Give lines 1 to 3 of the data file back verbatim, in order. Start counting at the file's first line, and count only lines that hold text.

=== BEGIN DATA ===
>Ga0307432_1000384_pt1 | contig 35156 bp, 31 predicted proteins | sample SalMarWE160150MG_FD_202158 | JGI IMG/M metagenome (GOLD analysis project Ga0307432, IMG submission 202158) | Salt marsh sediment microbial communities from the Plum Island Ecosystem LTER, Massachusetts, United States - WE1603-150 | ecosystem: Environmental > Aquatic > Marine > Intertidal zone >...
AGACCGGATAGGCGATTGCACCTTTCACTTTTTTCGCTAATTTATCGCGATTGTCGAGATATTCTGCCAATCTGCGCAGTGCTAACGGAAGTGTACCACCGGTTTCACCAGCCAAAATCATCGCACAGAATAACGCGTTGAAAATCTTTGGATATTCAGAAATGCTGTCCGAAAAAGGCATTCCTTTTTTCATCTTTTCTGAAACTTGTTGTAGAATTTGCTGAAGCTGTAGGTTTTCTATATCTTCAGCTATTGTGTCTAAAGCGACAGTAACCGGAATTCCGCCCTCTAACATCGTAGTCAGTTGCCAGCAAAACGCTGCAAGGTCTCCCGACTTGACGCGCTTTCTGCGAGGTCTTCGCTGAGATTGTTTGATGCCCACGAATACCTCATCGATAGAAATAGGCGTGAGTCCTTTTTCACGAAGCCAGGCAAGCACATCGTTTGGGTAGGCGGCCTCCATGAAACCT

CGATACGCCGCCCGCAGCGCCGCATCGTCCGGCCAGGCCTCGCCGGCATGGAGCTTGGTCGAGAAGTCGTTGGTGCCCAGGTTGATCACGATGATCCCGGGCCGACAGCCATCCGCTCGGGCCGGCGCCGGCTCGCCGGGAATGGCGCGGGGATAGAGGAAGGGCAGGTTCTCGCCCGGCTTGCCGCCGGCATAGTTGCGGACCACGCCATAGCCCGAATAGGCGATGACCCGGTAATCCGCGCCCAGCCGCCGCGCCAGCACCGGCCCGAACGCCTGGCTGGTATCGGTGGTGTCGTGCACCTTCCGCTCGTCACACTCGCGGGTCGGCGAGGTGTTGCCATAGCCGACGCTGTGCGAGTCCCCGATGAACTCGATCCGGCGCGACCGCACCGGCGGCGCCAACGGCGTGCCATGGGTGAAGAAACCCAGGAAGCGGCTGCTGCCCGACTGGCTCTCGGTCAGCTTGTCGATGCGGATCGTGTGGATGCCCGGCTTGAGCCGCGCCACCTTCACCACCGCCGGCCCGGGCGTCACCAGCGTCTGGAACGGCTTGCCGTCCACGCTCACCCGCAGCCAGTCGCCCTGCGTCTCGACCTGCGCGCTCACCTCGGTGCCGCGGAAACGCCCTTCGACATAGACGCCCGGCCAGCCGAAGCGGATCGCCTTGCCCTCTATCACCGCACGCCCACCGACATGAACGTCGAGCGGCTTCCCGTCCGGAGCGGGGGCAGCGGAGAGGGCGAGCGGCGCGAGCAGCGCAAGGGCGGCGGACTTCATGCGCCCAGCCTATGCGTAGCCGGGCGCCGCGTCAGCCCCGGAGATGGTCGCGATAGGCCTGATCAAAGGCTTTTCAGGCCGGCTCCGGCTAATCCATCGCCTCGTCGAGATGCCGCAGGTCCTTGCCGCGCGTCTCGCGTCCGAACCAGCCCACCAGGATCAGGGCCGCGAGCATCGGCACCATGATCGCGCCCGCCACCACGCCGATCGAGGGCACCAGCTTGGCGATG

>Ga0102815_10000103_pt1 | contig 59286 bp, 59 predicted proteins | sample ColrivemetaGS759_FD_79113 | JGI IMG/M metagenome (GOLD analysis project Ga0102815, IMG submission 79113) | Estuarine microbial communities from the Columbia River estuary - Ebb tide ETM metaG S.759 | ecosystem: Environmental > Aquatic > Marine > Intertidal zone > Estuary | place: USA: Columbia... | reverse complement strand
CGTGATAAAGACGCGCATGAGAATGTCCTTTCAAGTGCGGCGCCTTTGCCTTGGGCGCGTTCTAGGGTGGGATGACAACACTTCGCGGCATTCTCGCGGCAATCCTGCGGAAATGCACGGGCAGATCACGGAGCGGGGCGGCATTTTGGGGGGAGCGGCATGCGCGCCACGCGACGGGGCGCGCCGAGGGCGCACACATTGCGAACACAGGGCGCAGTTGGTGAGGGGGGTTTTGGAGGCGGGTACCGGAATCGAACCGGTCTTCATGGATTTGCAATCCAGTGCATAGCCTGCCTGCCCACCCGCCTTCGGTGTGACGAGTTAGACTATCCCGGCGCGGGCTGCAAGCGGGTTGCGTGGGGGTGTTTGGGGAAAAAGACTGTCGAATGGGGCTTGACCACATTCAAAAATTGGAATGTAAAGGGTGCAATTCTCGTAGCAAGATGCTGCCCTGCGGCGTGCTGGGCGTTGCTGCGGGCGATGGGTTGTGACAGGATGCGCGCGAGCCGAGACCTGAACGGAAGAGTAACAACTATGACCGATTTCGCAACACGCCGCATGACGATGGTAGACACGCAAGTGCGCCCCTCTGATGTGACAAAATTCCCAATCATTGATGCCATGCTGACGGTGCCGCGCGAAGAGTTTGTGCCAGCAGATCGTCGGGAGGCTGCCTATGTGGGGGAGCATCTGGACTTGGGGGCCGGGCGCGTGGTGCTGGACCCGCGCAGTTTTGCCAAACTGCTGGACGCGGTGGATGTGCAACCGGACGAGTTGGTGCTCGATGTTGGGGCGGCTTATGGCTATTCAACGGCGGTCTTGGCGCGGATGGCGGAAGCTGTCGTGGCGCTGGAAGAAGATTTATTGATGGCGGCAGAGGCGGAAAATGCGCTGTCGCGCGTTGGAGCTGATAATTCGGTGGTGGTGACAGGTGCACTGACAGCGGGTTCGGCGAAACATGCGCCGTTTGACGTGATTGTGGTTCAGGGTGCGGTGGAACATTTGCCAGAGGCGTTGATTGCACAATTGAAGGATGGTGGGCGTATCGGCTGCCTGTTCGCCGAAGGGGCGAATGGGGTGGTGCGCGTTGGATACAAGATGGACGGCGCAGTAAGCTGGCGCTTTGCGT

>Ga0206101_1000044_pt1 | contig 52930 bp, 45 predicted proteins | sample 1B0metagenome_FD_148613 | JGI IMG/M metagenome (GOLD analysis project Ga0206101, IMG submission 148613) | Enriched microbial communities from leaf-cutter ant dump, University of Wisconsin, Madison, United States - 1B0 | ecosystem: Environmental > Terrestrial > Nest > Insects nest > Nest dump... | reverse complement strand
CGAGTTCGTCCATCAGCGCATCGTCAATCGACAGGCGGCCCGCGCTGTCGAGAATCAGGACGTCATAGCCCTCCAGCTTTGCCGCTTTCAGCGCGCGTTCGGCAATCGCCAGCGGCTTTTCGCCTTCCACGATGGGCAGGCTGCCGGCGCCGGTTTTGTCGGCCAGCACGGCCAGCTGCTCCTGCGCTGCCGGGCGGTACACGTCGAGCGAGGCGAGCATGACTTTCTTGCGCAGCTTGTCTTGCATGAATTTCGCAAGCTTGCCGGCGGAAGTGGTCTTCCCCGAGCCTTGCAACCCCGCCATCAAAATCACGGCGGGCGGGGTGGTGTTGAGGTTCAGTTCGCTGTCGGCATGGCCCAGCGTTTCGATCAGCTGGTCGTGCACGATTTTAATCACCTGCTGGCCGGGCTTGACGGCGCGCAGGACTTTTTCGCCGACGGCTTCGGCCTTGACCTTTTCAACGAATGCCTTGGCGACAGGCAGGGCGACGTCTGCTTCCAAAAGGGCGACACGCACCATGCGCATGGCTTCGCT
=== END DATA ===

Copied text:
>Ga0307432_1000384_pt1 | contig 35156 bp, 31 predicted proteins | sample SalMarWE160150MG_FD_202158 | JGI IMG/M metagenome (GOLD analysis project Ga0307432, IMG submission 202158) | Salt marsh sediment microbial communities from the Plum Island Ecosystem LTER, Massachusetts, United States - WE1603-150 | ecosystem: Environmental > Aquatic > Marine > Intertidal zone >...
AGACCGGATAGGCGATTGCACCTTTCACTTTTTTCGCTAATTTATCGCGATTGTCGAGATATTCTGCCAATCTGCGCAGTGCTAACGGAAGTGTACCACCGGTTTCACCAGCCAAAATCATCGCACAGAATAACGCGTTGAAAATCTTTGGATATTCAGAAATGCTGTCCGAAAAAGGCATTCCTTTTTTCATCTTTTCTGAAACTTGTTGTAGAATTTGCTGAAGCTGTAGGTTTTCTATATCTTCAGCTATTGTGTCTAAAGCGACAGTAACCGGAATTCCGCCCTCTAACATCGTAGTCAGTTGCCAGCAAAACGCTGCAAGGTCTCCCGACTTGACGCGCTTTCTGCGAGGTCTTCGCTGAGATTGTTTGATGCCCACGAATACCTCATCGATAGAAATAGGCGTGAGTCCTTTTTCACGAAGCCAGGCAAGCACATCGTTTGGGTAGGCGGCCTCCATGAAACCT

CGATACGCCGCCCGCAGCGCCGCATCGTCCGGCCAGGCCTCGCCGGCATGGAGCTTGGTCGAGAAGTCGTTGGTGCCCAGGTTGATCACGATGATCCCGGGCCGACAGCCATCCGCTCGGGCCGGCGCCGGCTCGCCGGGAATGGCGCGGGGATAGAGGAAGGGCAGGTTCTCGCCCGGCTTGCCGCCGGCATAGTTGCGGACCACGCCATAGCCCGAATAGGCGATGACCCGGTAATCCGCGCCCAGCCGCCGCGCCAGCACCGGCCCGAACGCCTGGCTGGTATCGGTGGTGTCGTGCACCTTCCGCTCGTCACACTCGCGGGTCGGCGAGGTGTTGCCATAGCCGACGCTGTGCGAGTCCCCGATGAACTCGATCCGGCGCGACCGCACCGGCGGCGCCAACGGCGTGCCATGGGTGAAGAAACCCAGGAAGCGGCTGCTGCCCGACTGGCTCTCGGTCAGCTTGTCGATGCGGATCGTGTGGATGCCCGGCTTGAGCCGCGCCACCTTCACCACCGCCGGCCCGGGCGTCACCAGCGTCTGGAACGGCTTGCCGTCCACGCTCACCCGCAGCCAGTCGCCCTGCGTCTCGACCTGCGCGCTCACCTCGGTGCCGCGGAAACGCCCTTCGACATAGACGCCCGGCCAGCCGAAGCGGATCGCCTTGCCCTCTATCACCGCACGCCCACCGACATGAACGTCGAGCGGCTTCCCGTCCGGAGCGGGGGCAGCGGAGAGGGCGAGCGGCGCGAGCAGCGCAAGGGCGGCGGACTTCATGCGCCCAGCCTATGCGTAGCCGGGCGCCGCGTCAGCCCCGGAGATGGTCGCGATAGGCCTGATCAAAGGCTTTTCAGGCCGGCTCCGGCTAATCCATCGCCTCGTCGAGATGCCGCAGGTCCTTGCCGCGCGTCTCGCGTCCGAACCAGCCCACCAGGATCAGGGCCGCGAGCATCGGCACCATGATCGCGCCCGCCACCACGCCGATCGAGGGCACCAGCTTGGCGATG